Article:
Trophoblast deportation in human pregnancy--its relevance for pre-eclampsia.
Johansen M., Redman CW., Wilkins T., Sargent IL.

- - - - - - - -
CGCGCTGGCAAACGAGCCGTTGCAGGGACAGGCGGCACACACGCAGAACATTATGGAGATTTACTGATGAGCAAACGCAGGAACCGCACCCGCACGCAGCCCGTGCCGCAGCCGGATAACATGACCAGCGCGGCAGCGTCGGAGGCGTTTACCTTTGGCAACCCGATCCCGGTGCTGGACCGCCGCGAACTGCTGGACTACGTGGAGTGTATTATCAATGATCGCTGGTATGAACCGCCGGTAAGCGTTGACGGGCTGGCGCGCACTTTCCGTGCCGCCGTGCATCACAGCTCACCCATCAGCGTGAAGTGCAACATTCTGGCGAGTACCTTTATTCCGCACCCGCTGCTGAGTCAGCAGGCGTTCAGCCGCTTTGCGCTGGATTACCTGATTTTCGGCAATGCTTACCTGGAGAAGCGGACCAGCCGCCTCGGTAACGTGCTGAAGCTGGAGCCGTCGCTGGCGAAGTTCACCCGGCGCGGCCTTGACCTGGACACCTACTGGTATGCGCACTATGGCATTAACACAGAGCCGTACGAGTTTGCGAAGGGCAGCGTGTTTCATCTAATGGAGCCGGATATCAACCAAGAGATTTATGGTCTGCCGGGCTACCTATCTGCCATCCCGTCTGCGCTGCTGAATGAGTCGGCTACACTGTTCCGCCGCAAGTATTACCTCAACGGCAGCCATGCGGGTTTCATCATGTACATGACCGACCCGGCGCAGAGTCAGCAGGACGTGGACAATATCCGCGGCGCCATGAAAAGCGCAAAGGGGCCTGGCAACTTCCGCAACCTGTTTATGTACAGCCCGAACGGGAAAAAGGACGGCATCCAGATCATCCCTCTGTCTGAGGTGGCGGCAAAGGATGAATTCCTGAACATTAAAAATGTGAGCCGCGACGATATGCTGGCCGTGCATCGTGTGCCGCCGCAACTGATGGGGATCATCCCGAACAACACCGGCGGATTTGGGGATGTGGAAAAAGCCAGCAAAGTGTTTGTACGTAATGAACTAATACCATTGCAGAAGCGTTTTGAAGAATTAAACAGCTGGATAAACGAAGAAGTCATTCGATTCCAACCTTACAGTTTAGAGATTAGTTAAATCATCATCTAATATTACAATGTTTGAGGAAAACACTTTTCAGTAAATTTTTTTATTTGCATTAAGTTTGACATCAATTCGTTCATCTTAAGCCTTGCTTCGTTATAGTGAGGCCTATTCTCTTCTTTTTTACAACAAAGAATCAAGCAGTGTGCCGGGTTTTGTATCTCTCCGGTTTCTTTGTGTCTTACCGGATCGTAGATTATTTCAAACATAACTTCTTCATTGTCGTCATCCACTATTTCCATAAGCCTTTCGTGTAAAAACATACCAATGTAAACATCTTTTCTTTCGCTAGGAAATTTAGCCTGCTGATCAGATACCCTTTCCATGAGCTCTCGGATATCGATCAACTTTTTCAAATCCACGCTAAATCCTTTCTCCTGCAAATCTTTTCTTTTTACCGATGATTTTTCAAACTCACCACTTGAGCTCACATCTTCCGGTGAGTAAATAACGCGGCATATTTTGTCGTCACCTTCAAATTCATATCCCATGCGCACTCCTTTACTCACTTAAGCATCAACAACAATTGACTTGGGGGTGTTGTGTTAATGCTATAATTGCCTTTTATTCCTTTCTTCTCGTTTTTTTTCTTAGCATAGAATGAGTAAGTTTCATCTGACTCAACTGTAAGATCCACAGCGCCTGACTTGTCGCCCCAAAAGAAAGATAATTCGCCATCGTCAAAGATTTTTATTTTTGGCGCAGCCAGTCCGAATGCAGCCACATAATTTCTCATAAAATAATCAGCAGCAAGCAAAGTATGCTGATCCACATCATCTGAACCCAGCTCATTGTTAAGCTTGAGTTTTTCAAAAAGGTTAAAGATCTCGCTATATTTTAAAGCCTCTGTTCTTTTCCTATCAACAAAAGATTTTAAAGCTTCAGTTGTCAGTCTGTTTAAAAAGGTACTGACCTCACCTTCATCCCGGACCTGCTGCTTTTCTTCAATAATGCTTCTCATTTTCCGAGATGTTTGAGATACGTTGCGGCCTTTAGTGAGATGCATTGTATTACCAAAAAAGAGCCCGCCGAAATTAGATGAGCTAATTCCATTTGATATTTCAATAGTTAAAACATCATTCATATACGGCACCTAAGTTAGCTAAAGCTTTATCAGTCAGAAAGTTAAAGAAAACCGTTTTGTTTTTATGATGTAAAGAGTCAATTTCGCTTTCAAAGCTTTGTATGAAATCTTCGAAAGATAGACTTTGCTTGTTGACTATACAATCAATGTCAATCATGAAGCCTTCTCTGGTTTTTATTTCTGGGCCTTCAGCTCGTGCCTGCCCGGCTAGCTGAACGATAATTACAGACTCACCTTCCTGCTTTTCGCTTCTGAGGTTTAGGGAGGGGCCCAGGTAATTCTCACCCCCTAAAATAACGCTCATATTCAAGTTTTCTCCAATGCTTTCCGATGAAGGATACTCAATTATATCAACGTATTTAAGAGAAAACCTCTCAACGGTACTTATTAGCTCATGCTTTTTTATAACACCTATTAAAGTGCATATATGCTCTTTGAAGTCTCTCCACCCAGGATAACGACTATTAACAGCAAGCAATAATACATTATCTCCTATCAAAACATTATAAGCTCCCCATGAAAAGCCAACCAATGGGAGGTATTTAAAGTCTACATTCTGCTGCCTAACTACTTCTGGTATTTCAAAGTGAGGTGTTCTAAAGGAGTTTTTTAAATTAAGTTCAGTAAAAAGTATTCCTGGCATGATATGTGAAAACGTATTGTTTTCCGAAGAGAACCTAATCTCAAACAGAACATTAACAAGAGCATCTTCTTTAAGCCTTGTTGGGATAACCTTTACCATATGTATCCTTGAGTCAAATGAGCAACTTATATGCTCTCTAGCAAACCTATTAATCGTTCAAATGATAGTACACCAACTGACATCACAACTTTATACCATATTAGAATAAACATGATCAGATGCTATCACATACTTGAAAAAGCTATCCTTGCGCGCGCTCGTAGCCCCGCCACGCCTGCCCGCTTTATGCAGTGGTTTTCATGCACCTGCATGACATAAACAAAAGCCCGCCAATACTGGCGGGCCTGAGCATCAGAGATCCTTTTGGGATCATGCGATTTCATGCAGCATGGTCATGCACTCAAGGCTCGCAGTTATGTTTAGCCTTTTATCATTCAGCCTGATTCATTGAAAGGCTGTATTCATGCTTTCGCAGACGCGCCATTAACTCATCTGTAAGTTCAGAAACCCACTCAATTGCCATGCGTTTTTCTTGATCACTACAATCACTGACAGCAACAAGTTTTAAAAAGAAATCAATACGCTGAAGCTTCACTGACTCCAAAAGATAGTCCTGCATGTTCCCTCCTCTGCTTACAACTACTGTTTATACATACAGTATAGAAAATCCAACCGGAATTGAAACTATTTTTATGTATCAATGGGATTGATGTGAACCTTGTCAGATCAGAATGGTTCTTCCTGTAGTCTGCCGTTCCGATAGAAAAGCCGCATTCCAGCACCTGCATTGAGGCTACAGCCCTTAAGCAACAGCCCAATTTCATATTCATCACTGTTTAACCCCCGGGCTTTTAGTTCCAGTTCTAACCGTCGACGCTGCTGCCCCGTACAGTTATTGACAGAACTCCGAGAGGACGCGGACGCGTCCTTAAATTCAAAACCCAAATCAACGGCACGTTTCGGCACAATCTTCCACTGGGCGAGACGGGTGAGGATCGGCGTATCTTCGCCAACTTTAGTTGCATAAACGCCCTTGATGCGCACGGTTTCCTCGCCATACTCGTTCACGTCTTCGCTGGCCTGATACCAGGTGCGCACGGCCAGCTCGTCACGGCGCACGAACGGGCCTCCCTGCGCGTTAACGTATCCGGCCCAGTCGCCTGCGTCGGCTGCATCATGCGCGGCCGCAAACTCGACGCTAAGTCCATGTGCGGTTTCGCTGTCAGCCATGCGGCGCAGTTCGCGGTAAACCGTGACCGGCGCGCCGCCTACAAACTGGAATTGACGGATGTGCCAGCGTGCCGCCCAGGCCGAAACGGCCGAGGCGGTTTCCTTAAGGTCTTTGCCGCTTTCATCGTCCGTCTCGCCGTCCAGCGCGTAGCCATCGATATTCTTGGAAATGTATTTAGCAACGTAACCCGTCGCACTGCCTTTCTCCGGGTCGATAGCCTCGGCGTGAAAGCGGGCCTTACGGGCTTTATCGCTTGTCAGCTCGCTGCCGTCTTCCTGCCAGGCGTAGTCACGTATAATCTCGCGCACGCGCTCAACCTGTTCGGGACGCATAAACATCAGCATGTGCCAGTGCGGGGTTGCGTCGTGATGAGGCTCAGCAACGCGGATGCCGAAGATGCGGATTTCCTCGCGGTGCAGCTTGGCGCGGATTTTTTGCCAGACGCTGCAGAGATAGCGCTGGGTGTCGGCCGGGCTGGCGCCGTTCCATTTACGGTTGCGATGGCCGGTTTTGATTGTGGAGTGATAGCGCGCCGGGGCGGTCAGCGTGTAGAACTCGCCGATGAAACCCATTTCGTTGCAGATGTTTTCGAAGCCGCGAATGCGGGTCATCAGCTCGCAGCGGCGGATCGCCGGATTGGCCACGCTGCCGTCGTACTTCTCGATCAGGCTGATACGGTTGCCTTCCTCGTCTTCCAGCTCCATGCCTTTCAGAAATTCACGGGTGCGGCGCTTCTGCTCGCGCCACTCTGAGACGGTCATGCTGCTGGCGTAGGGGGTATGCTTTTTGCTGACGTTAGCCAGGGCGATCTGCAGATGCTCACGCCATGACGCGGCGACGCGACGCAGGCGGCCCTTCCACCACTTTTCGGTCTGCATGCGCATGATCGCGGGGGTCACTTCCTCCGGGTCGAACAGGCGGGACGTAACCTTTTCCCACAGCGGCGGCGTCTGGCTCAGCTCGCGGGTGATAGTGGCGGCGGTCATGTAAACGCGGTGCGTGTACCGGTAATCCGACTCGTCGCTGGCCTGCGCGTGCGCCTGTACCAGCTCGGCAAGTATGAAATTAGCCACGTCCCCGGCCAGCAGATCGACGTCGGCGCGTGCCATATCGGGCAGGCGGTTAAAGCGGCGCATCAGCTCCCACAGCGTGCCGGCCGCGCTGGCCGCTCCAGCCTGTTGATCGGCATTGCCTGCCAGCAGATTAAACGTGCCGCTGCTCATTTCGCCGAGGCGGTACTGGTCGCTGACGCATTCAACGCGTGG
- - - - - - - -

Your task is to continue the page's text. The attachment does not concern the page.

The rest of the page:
The maternal syndrome of pre-eclampsia is thought to result from endothelial cell damage caused by a circulating factor derived from the placenta. This study investigates the hypothesis that trophoblast deportation may be part of the process by which this factor enters the maternal circulation. The nature and incidence of trophoblast deportation was studied in uterine vein and peripheral blood taken from normal and pre-eclamptic women at caesarean section. Trophoblasts were enriched using immunomagnetic beads to deplete leucocytes and labelled with trophoblast-specific monoclonal antibodies. Syncytiotrophoblast, cytotrophoblast, cytotrophoblast clumps and anucleate trophoblast cells were found in uterine vein blood. Cytotrophoblast cells were found to be shed less frequently than syncytiotrophoblast and the majority were probably villous in origin. Trophoblasts were found in the uterine vein blood of normal pregnant women with higher levels in pre-eclampsia. However, trophoblasts were rarely found in the peripheral circulation. There was no correlation between trophoblast numbers and either the severity of the disease, the extent of placental pathology or the inhibitory effect of uterine and peripheral vein plasma on endothelial growth in vitro. Thus, it is speculated that increased trophoblast deportation in pre-eclampsia is secondary to the structural and functional changes occurring in the placenta, rather than directly linked with the circulating endothelial cell damaging factor in pre-eclampsia.